special feature
What difference?
At the dawn of the Railway Age, timber
was in widespread use for the construction of railway infrastructure. Explore the story of timber rail structures in Wales, source of materials
vital to the Industrial Revolution.
This essay was funded by
the ICE R&D Panel
Institution of Civil Engineers
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Timber Railway Viaducts in Wales
introduction |  use of timber |  Brunel in South Wales |  Rhys William Jones
South Wales Railway |  Vale of Neath Railway |  Cambrian Coast Railway
other timber railway structures |  sources + reading list
Rhys William Jones
Rhys William Jones (1804-64) was a Welsh-speaking civil engineer. He trained as a land surveyor and, like his father Rees (c.1769-1836) and grandfather William, he practised mineral or mine surveying in the Llanelli area. His training included study under George Rennie (1791-1866), and employment with Henry Robinson Palmer (1795-1844) working under Thomas Telford (1757-1834) on surveys for the improvement of the turnpike roads through Wales.
Suitably qualified in the profession, he moved to London, working under the Rennies on the Plymouth Breakwater, the new London Bridge (opened 1831) and other works. At one point he considered accompanying Lord William Bentinck (1774-1839) to India to undertake engineering works but was called back to South Wales in 1830 on the sudden illness of his father. Resigned to staying and working in Britain, he was engaged on the Liverpool & Manchester Railway under Charles Blacker Vignoles (1793-1875) for the survey of the line projected by the Rennies.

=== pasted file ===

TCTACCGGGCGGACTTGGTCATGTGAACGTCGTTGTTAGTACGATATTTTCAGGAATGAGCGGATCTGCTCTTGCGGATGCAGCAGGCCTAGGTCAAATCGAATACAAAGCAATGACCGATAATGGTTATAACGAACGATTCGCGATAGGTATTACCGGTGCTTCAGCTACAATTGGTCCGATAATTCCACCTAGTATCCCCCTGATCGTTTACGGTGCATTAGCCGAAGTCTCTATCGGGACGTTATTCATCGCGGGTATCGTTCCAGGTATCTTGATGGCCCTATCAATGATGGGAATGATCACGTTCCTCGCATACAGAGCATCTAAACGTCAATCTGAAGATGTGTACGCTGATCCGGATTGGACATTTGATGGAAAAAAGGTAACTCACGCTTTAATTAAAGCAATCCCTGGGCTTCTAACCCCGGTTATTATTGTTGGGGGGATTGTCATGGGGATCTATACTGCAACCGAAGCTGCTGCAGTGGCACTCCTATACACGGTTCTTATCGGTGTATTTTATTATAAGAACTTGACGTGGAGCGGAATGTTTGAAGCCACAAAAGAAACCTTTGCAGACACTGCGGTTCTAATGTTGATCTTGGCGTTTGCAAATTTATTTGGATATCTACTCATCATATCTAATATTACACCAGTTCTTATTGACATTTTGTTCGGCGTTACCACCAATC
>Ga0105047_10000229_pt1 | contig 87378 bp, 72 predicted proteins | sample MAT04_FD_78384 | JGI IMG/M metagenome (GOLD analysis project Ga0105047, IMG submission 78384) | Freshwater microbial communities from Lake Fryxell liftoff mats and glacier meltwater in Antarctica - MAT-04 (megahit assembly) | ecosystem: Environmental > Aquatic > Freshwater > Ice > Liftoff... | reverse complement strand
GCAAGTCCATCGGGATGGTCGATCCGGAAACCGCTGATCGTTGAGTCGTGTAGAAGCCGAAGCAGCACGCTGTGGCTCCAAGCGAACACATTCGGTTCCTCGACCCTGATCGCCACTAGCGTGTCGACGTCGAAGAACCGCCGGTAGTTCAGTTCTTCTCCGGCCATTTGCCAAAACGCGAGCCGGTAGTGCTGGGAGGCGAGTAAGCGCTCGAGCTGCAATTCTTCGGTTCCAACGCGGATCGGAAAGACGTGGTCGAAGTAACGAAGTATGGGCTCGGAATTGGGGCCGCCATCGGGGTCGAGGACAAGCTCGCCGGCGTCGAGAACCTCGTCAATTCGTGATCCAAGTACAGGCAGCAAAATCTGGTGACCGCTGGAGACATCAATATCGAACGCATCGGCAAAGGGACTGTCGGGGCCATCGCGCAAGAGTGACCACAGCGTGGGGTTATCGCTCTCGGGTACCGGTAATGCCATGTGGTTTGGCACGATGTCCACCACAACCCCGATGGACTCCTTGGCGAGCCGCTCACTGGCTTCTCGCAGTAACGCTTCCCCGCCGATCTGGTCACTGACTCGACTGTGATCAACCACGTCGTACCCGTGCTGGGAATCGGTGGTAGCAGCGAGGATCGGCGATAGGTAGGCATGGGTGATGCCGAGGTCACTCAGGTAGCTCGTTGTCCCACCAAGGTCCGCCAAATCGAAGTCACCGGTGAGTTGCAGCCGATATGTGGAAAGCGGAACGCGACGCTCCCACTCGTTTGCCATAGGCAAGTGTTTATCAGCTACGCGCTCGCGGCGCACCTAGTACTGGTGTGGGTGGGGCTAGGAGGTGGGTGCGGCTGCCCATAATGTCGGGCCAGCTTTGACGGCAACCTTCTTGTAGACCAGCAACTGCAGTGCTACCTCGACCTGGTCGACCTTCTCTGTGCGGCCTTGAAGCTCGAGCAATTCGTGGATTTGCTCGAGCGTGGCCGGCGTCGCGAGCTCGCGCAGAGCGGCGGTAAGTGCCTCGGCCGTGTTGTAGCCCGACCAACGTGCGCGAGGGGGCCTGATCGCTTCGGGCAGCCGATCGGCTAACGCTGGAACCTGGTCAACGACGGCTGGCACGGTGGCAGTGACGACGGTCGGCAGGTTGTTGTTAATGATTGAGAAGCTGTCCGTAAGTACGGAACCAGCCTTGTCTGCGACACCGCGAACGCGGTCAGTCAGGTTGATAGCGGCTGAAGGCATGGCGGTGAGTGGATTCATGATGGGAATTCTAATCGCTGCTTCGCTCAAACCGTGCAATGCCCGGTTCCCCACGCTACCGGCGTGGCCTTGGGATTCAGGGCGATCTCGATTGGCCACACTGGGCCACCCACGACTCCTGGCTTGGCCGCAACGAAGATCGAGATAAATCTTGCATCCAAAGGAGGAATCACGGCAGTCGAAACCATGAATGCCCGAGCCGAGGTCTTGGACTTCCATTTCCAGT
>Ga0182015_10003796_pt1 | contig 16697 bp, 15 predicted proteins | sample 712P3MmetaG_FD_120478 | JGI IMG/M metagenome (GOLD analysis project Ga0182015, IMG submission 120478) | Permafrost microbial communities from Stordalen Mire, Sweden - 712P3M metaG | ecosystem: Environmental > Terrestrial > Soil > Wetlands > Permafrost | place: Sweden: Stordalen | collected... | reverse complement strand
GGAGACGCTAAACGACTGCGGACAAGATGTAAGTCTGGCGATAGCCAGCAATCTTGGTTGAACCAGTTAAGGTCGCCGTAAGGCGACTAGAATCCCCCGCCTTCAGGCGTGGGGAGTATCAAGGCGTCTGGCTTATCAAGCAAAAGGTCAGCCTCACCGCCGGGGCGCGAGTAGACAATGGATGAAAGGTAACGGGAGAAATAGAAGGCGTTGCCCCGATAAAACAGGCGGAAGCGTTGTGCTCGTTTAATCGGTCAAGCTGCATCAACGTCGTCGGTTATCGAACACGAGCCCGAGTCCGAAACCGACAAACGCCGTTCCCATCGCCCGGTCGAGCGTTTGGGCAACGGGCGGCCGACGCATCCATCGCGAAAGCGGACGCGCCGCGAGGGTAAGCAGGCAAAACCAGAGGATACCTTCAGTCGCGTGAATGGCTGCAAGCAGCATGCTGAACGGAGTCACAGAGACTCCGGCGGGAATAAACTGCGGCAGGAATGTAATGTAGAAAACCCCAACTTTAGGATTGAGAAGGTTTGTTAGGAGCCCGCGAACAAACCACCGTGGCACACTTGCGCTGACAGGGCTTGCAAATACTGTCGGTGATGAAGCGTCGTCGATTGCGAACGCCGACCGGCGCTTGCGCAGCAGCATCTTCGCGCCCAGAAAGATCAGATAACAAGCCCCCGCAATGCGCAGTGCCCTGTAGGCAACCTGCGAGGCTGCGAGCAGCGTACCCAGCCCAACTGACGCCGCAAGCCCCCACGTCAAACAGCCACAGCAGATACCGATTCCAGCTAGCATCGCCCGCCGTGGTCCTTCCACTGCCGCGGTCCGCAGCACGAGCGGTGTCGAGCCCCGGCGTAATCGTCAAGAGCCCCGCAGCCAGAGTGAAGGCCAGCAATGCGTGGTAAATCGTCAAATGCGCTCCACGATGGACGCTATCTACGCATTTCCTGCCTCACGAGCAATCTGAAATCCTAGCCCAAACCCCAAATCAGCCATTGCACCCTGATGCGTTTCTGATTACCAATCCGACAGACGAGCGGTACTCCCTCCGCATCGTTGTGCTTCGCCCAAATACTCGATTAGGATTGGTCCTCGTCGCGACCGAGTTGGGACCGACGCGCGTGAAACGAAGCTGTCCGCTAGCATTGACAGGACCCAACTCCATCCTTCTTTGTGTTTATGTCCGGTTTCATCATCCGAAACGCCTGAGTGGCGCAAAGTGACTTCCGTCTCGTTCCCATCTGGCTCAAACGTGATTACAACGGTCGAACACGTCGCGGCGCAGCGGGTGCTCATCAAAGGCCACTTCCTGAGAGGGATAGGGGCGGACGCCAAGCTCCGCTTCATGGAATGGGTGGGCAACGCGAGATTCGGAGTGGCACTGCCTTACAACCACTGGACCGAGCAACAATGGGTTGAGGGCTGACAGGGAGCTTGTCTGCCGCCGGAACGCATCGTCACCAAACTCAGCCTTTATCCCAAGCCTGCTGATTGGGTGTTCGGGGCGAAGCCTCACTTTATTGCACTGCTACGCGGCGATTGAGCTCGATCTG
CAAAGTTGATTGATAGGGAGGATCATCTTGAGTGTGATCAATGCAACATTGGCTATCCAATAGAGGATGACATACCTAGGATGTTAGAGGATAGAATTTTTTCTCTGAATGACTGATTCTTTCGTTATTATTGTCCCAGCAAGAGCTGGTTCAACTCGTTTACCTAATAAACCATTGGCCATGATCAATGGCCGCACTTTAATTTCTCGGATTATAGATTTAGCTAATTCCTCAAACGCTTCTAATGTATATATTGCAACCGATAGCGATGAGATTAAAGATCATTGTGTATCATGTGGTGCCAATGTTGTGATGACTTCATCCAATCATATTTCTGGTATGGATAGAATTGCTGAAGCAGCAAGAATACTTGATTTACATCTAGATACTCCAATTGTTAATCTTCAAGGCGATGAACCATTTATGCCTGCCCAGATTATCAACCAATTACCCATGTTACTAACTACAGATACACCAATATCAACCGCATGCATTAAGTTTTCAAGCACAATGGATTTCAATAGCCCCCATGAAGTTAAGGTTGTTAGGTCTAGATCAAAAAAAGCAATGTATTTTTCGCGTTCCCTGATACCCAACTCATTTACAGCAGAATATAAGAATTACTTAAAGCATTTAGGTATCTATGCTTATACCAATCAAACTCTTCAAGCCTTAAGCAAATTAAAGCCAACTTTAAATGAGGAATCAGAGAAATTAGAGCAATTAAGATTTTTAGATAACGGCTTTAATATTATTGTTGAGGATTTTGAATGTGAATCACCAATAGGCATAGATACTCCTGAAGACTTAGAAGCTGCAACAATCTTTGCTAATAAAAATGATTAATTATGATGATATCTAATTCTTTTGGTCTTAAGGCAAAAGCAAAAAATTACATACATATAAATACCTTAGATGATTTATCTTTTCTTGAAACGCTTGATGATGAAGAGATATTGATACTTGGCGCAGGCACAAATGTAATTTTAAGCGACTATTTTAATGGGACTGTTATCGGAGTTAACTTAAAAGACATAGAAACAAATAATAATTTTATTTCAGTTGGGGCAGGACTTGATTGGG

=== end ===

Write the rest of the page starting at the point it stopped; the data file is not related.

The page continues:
In 1835, Jones was elected a Member of the Institution of Civil Engineers. In 1840 and 1841, he acted as a sub-commissioner for the Childrens' Employment Commission looking into children working in industries such as ironworks and underground mining.
In 1846, he was engaged to work for Isambard Kingdom Brunel (1806-59) on the survey of the broad gauge South Wales Railway through the counties of Glamorgan and Carmarthen. The branch line to Swansea was projected at his suggestion. He also laid out Brunel's Vale of Neath Railway and was engineer to the Swansea Vale Railway.
In addition, he was engineer to the Llanelly Harbour Commissioners and worked on various harbour schemes such as Saundersfoot Harbour and proposals at New Quay. He worked as mineral engineer to Lord Milford's Pembrokeshire estates and for landowning industrialists like David Lewis of Stradey Castle, where his brother, solicitor Richard Bevan Jones, acted as land agent. He continued with the valuation of land for railways, arbitration cases and tithe commutation surveys in Wales.
A major work relevant to the subject of this essay, and largely overlooked, is the road crossing Jones designed for the tidal estuary of the River Loughor west of Swansea, completed in 1834 (now gone). It is likely that he was assisted here by another brother who also became an engineer. Jones' timber trestle structure carried the Swansea and Llanelly main road as part of the route from London to Milford. This bridge pre-dates Brunel's Loughor Viaduct, which was completed in 1852. It's possible that this bridge influenced the design of Brunel's railway structure.
Now let's turn to a closer look at the various timber viaducts that formed part of significant early railways in Wales ..... next >
introduction |  use of timber |  Brunel in South Wales |  Rhys William Jones
South Wales Railway |  Vale of Neath Railway |  Cambrian Coast Railway
other timber railway structures |  sources + reading list

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